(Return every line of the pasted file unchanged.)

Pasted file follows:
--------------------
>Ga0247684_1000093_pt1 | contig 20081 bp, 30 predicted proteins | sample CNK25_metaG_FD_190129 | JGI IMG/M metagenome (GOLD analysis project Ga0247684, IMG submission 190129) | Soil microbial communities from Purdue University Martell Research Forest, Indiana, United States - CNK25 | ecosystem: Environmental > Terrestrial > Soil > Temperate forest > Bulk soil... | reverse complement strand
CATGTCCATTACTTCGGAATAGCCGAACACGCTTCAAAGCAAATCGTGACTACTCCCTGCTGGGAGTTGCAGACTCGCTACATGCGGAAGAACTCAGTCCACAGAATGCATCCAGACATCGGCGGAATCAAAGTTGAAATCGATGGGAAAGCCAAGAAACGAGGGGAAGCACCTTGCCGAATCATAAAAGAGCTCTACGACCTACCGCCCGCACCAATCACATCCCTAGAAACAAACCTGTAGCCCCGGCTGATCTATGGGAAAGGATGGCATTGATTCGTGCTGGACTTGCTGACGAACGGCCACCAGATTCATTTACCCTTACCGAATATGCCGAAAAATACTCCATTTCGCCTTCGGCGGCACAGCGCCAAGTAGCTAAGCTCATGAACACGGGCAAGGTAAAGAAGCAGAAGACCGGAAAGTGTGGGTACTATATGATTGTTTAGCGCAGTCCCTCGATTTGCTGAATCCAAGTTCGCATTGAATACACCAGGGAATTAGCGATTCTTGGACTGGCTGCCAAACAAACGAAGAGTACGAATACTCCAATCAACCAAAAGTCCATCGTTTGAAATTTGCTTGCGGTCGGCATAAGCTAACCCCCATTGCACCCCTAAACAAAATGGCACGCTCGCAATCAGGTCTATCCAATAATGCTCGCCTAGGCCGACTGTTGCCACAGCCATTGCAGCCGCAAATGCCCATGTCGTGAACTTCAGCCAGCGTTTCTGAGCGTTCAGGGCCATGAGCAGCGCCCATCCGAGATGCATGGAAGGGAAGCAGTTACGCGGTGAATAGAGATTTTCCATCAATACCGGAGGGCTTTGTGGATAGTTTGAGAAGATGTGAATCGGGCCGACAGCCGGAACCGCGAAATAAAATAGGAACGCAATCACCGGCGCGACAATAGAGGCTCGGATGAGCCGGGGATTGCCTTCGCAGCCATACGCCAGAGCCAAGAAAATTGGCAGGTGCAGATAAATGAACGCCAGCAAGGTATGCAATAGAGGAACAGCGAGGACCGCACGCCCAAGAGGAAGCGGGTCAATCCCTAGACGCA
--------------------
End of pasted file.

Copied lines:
>Ga0247684_1000093_pt1 | contig 20081 bp, 30 predicted proteins | sample CNK25_metaG_FD_190129 | JGI IMG/M metagenome (GOLD analysis project Ga0247684, IMG submission 190129) | Soil microbial communities from Purdue University Martell Research Forest, Indiana, United States - CNK25 | ecosystem: Environmental > Terrestrial > Soil > Temperate forest > Bulk soil... | reverse complement strand
CATGTCCATTACTTCGGAATAGCCGAACACGCTTCAAAGCAAATCGTGACTACTCCCTGCTGGGAGTTGCAGACTCGCTACATGCGGAAGAACTCAGTCCACAGAATGCATCCAGACATCGGCGGAATCAAAGTTGAAATCGATGGGAAAGCCAAGAAACGAGGGGAAGCACCTTGCCGAATCATAAAAGAGCTCTACGACCTACCGCCCGCACCAATCACATCCCTAGAAACAAACCTGTAGCCCCGGCTGATCTATGGGAAAGGATGGCATTGATTCGTGCTGGACTTGCTGACGAACGGCCACCAGATTCATTTACCCTTACCGAATATGCCGAAAAATACTCCATTTCGCCTTCGGCGGCACAGCGCCAAGTAGCTAAGCTCATGAACACGGGCAAGGTAAAGAAGCAGAAGACCGGAAAGTGTGGGTACTATATGATTGTTTAGCGCAGTCCCTCGATTTGCTGAATCCAAGTTCGCATTGAATACACCAGGGAATTAGCGATTCTTGGACTGGCTGCCAAACAAACGAAGAGTACGAATACTCCAATCAACCAAAAGTCCATCGTTTGAAATTTGCTTGCGGTCGGCATAAGCTAACCCCCATTGCACCCCTAAACAAAATGGCACGCTCGCAATCAGGTCTATCCAATAATGCTCGCCTAGGCCGACTGTTGCCACAGCCATTGCAGCCGCAAATGCCCATGTCGTGAACTTCAGCCAGCGTTTCTGAGCGTTCAGGGCCATGAGCAGCGCCCATCCGAGATGCATGGAAGGGAAGCAGTTACGCGGTGAATAGAGATTTTCCATCAATACCGGAGGGCTTTGTGGATAGTTTGAGAAGATGTGAATCGGGCCGACAGCCGGAACCGCGAAATAAAATAGGAACGCAATCACCGGCGCGACAATAGAGGCTCGGATGAGCCGGGGATTGCCTTCGCAGCCATACGCCAGAGCCAAGAAAATTGGCAGGTGCAGATAAATGAACGCCAGCAAGGTATGCAATAGAGGAACAGCGAGGACCGCACGCCCAAGAGGAAGCGGGTCAATCCCTAGACGCA